Happiness and Contentment

In a book I’m reading, a character described herself as happy but not contented or satisfied. Can you be happy if you’re not content? I thought happiness and contentment were pretty much the same though, though some people equate happiness with a more robust feeling than contentment, sort of like an inner effervescence that bubbles outwardly to affect those around them.

But then, what do I know. I say I’m happy, but what I really am is at peace, contented, grateful, accepting of my life. Anything more than that, at least to me, seems to be overkill. People make a lot of effort to be happy, though happiness was never my goal in life. I was more interested in reading, learning, trying to lead a meaningful life. I do enjoy the moments of effervescence, though there’s always a letdown afterward, but I don’t live for them.

Unless I’m wrong about what happiness is?

(A pause here while I look up “happiness” in an online dictionary.)

Well, that sure was productive! According to the definition I found, happiness is the state of being happy. Sheesh. So I looked up “happy.” “Happy” is defined as an enjoyable or satisfied state of being.

Now, of course, I’m more confused. Or maybe the author of that book was. Unless by “happy” the author meant being problem-free, able to get or to do whatever one wants? The character certainly had that, at least up to the point where she was killed, ostensibly for being too happy.

I don’t suppose it really matters what happiness is, how it is defined, if we pursue it or wait until it finds us. It’s something each of us knows we have.

Actually, no. That’s not true. Studies have shown that happiness is found mainly in retrospect. When someone is involved in a challenging situation that takes all their time and energy, they don’t realize until later they were happy. In fact, often while going through this “happy” situation, people think they are decidedly unhappy.

So what does it all mean? Who knows. I don’t, and that author sure didn’t. Maybe you do?

***

What if God decided S/He didn’t like how the world turned out, and turned it over to a development company from the planet Xerxes for re-creation? Would you survive? Could you survive?

A fun book for not-so-fun times.

Click here to buy Bob, The Right Hand of God.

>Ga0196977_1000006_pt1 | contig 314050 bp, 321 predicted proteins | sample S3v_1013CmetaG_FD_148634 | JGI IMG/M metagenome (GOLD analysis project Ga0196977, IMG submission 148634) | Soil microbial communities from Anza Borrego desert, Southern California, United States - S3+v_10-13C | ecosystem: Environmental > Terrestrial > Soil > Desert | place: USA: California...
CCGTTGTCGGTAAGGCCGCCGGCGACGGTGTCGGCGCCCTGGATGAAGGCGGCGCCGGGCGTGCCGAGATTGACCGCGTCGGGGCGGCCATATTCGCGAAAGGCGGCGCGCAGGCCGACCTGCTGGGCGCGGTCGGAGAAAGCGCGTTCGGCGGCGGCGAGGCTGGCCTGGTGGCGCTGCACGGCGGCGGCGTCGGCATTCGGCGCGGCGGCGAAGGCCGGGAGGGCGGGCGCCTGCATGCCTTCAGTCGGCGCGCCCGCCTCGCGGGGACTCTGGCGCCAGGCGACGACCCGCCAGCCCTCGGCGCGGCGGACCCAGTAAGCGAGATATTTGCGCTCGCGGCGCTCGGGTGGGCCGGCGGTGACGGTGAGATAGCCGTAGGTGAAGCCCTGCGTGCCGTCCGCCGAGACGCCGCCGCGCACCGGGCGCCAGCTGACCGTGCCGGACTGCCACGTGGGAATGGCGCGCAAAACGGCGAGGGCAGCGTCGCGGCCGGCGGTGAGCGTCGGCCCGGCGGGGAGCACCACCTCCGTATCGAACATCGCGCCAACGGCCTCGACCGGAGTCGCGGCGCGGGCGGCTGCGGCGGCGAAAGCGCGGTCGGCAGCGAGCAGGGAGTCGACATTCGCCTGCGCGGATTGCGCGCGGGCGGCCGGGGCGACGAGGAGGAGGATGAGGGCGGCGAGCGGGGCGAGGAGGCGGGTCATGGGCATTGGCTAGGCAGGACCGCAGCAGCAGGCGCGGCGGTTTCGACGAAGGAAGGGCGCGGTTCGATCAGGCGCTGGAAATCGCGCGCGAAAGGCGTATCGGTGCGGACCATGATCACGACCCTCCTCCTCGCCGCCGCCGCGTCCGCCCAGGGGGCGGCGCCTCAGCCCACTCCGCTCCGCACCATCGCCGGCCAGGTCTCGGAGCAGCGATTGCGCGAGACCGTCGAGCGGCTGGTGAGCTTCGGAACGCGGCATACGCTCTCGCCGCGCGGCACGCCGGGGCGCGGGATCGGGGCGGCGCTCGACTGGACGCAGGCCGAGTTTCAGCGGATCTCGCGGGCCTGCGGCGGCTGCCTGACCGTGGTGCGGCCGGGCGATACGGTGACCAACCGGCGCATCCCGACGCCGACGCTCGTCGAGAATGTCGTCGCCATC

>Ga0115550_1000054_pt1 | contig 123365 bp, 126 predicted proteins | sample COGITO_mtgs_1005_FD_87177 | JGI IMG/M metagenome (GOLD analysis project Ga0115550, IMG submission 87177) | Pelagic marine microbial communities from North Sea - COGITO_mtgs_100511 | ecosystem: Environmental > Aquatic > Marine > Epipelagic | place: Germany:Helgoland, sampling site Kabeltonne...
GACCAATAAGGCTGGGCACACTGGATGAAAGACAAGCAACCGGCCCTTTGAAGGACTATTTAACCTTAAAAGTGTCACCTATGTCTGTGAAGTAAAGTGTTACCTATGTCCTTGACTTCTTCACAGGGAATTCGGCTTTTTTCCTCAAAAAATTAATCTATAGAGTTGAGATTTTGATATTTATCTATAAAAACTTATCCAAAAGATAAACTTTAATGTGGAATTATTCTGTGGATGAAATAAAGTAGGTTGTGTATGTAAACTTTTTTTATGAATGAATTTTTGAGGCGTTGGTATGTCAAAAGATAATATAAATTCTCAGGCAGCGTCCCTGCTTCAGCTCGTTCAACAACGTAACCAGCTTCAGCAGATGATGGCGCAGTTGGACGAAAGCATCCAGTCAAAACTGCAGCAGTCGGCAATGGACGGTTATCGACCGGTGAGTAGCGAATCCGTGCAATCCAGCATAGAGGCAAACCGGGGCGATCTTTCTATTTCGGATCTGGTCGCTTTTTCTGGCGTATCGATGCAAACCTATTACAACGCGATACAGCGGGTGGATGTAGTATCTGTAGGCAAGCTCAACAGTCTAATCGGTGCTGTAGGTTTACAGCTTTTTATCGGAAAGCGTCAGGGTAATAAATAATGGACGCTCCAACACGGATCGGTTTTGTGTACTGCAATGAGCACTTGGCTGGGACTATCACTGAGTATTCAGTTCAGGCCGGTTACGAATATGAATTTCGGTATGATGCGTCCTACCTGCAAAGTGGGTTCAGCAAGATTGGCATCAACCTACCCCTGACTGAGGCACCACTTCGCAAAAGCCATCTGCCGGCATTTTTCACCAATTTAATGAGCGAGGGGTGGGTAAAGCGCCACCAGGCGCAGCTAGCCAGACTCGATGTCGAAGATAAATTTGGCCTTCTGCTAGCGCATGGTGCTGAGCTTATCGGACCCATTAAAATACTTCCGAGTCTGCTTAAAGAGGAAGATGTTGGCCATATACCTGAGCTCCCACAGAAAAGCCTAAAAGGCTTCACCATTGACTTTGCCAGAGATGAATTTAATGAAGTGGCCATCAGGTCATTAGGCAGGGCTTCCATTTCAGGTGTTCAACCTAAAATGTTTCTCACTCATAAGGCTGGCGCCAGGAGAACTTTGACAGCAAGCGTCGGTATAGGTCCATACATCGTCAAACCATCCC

Going to the Library

I get much enjoyment from going to the library. There are always books, of course, as well as a chance to find one I have been awaiting. (Today I found Louise Penny’s All the Devils Are Here, which they had recently acquired. Yay!)

And I get to say hi to people, even visit for a few minutes while maintaining my distance. The librarians, of course, are always there and always pleasant to talk to, as is a church organist, who looks up from a computer to gift me with a smile. Today I also chatted a couple of minutes with a city council member and her baby (now a toddler) who had campaigned with her. I also visited for a few minutes with one of my game-playing friends and caught up on all the news. Apparently, things are getting back to normal, because today there was a picnic lunch at the senior center (though I think it was “picnic” in name only since people had to go and pick up their meals) and there is a dinner scheduled for the end of the month at one of the churches.

Although she offered me a ride to the church, I gave my ready excuse of having to work, though chances are, even if the dinner works into my oh-so-heavy schedule (this is irony since my job consists of visiting with an older woman several hours a week), I probably still wouldn’t go. I don’t seem to be able to lose the fifteen or so pounds I gained the first year I was here (I attended too many meal events and ate too much of the things I’m not supposed to), and I’m not sure I want to deal with either gaining more weight or going to a dinner and not eating, though I might stop by to say hi.

Or not. I still don’t have my vaccine, and I’m not sure when I will be able to get it. Besides, the way I look at it, I’m fine temporarily, but that will change if I ever get back into socializing. Which, to be honest, is not high on my agenda at the moment. I would enjoy seeing people, of course, but for now, my perennial conflict of indulgence vs. discipline is leaning more toward the disciplined side, with stretching in the morning, knee exercises, a short walk, a few minutes on the elliptical, as well as eschewing the foods I shouldn’t be chewing, and I’d just as soon not upset my current balance.

And, of course, I am back to trekking to the library on a regular basis, though not the one illustrating this post. The photo is the Prague Library, and someone else took the photo and kindly let me use it.

***

What if God decided S/He didn’t like how the world turned out, and turned it over to a development company from the planet Xerxes for re-creation? Would you survive? Could you survive?